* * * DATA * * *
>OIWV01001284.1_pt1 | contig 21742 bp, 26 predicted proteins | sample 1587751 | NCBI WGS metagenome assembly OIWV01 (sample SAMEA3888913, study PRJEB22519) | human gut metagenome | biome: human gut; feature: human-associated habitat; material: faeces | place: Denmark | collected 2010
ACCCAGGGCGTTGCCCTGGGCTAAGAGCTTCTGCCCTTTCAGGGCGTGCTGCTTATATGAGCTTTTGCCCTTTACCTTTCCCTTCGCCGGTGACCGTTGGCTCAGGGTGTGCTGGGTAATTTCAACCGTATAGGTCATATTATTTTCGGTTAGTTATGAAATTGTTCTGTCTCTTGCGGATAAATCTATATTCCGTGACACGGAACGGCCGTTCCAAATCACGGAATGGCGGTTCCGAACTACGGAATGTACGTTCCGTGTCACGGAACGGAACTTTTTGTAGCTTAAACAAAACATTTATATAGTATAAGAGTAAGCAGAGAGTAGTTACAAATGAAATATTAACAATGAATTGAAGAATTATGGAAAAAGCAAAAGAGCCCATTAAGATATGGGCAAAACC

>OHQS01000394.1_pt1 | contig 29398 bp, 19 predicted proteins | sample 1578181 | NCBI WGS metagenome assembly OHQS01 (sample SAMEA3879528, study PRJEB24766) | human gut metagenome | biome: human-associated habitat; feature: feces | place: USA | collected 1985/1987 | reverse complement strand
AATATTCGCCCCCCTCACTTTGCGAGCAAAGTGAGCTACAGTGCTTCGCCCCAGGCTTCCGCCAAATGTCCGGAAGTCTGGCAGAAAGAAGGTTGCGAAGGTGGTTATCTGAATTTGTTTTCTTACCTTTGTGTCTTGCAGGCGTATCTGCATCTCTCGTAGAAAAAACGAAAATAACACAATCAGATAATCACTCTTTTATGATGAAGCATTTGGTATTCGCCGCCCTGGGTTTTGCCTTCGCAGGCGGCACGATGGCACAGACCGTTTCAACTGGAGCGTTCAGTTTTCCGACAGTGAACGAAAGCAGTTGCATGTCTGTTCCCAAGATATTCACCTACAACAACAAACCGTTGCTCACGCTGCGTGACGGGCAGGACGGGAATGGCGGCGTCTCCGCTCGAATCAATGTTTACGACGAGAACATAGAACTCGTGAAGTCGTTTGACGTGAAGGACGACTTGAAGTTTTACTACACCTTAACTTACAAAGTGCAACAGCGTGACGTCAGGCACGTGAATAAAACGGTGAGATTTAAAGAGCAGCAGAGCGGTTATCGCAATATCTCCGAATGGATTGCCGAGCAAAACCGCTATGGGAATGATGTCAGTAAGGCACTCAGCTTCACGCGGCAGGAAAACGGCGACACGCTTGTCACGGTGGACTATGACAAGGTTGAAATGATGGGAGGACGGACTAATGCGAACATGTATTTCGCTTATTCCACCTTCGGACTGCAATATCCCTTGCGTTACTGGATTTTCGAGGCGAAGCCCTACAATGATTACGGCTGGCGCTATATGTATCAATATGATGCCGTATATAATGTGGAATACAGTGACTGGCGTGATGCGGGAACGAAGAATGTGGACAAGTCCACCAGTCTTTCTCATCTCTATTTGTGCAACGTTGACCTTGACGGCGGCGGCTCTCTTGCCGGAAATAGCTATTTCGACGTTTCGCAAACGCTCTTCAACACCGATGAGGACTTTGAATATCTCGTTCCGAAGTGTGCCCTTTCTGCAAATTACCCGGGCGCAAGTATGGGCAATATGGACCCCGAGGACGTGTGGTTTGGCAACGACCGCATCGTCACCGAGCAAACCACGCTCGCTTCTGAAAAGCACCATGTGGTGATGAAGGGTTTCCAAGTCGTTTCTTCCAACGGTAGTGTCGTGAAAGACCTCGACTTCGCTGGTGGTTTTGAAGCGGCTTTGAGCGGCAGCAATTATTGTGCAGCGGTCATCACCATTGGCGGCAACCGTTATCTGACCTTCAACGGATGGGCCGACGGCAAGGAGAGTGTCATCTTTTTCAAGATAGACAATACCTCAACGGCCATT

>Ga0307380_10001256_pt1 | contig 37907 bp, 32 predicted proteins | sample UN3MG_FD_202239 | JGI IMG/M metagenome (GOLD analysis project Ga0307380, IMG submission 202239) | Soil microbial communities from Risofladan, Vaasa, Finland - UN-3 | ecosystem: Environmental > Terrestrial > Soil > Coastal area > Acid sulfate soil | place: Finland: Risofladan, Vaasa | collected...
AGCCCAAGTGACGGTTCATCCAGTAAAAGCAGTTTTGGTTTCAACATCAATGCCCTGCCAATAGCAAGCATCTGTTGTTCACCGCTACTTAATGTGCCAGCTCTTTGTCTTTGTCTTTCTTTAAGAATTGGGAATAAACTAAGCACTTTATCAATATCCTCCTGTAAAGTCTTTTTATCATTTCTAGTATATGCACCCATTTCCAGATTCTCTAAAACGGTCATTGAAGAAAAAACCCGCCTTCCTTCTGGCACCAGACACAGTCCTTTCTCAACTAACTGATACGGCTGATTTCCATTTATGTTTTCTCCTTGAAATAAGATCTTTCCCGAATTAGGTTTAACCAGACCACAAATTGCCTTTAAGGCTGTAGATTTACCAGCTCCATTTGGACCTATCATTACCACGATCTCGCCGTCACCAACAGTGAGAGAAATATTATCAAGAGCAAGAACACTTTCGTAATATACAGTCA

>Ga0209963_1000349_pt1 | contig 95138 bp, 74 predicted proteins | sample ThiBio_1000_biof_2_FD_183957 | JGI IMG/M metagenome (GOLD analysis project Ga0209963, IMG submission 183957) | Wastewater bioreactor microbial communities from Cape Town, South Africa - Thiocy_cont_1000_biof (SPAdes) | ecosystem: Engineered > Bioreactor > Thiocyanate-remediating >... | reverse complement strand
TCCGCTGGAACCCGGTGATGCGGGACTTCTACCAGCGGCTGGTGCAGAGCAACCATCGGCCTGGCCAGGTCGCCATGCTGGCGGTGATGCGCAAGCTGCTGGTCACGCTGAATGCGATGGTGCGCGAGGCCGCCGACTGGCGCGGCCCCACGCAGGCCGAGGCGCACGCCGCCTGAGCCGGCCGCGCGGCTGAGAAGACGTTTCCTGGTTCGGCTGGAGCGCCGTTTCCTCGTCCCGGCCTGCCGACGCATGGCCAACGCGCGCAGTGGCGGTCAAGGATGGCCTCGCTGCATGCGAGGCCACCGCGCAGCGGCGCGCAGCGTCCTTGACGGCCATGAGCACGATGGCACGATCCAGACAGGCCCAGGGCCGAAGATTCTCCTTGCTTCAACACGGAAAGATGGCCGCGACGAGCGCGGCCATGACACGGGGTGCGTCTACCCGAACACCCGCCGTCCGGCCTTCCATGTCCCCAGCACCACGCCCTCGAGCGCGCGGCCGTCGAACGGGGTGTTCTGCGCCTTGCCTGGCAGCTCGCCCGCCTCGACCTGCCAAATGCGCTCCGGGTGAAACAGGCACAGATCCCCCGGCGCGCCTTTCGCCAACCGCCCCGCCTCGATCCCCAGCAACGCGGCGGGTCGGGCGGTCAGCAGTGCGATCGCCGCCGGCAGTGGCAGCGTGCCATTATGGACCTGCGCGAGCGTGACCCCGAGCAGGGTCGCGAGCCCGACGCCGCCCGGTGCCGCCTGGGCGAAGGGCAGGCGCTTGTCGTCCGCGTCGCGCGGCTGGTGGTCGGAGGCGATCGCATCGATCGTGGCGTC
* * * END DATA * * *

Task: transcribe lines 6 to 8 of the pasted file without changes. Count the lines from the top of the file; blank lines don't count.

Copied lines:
AGCCCAAGTGACGGTTCATCCAGTAAAAGCAGTTTTGGTTTCAACATCAATGCCCTGCCAATAGCAAGCATCTGTTGTTCACCGCTACTTAATGTGCCAGCTCTTTGTCTTTGTCTTTCTTTAAGAATTGGGAATAAACTAAGCACTTTATCAATATCCTCCTGTAAAGTCTTTTTATCATTTCTAGTATATGCACCCATTTCCAGATTCTCTAAAACGGTCATTGAAGAAAAAACCCGCCTTCCTTCTGGCACCAGACACAGTCCTTTCTCAACTAACTGATACGGCTGATTTCCATTTATGTTTTCTCCTTGAAATAAGATCTTTCCCGAATTAGGTTTAACCAGACCACAAATTGCCTTTAAGGCTGTAGATTTACCAGCTCCATTTGGACCTATCATTACCACGATCTCGCCGTCACCAACAGTGAGAGAAATATTATCAAGAGCAAGAACACTTTCGTAATATACAGTCA

>Ga0209963_1000349_pt1 | contig 95138 bp, 74 predicted proteins | sample ThiBio_1000_biof_2_FD_183957 | JGI IMG/M metagenome (GOLD analysis project Ga0209963, IMG submission 183957) | Wastewater bioreactor microbial communities from Cape Town, South Africa - Thiocy_cont_1000_biof (SPAdes) | ecosystem: Engineered > Bioreactor > Thiocyanate-remediating >... | reverse complement strand
TCCGCTGGAACCCGGTGATGCGGGACTTCTACCAGCGGCTGGTGCAGAGCAACCATCGGCCTGGCCAGGTCGCCATGCTGGCGGTGATGCGCAAGCTGCTGGTCACGCTGAATGCGATGGTGCGCGAGGCCGCCGACTGGCGCGGCCCCACGCAGGCCGAGGCGCACGCCGCCTGAGCCGGCCGCGCGGCTGAGAAGACGTTTCCTGGTTCGGCTGGAGCGCCGTTTCCTCGTCCCGGCCTGCCGACGCATGGCCAACGCGCGCAGTGGCGGTCAAGGATGGCCTCGCTGCATGCGAGGCCACCGCGCAGCGGCGCGCAGCGTCCTTGACGGCCATGAGCACGATGGCACGATCCAGACAGGCCCAGGGCCGAAGATTCTCCTTGCTTCAACACGGAAAGATGGCCGCGACGAGCGCGGCCATGACACGGGGTGCGTCTACCCGAACACCCGCCGTCCGGCCTTCCATGTCCCCAGCACCACGCCCTCGAGCGCGCGGCCGTCGAACGGGGTGTTCTGCGCCTTGCCTGGCAGCTCGCCCGCCTCGACCTGCCAAATGCGCTCCGGGTGAAACAGGCACAGATCCCCCGGCGCGCCTTTCGCCAACCGCCCCGCCTCGATCCCCAGCAACGCGGCGGGTCGGGCGGTCAGCAGTGCGATCGCCGCCGGCAGTGGCAGCGTGCCATTATGGACCTGCGCGAGCGTGACCCCGAGCAGGGTCGCGAGCCCGACGCCGCCCGGTGCCGCCTGGGCGAAGGGCAGGCGCTTGTCGTCCGCGTCGCGCGGCTGGTGGTCGGAGGCGATCGCATCGATCGTGGCGTC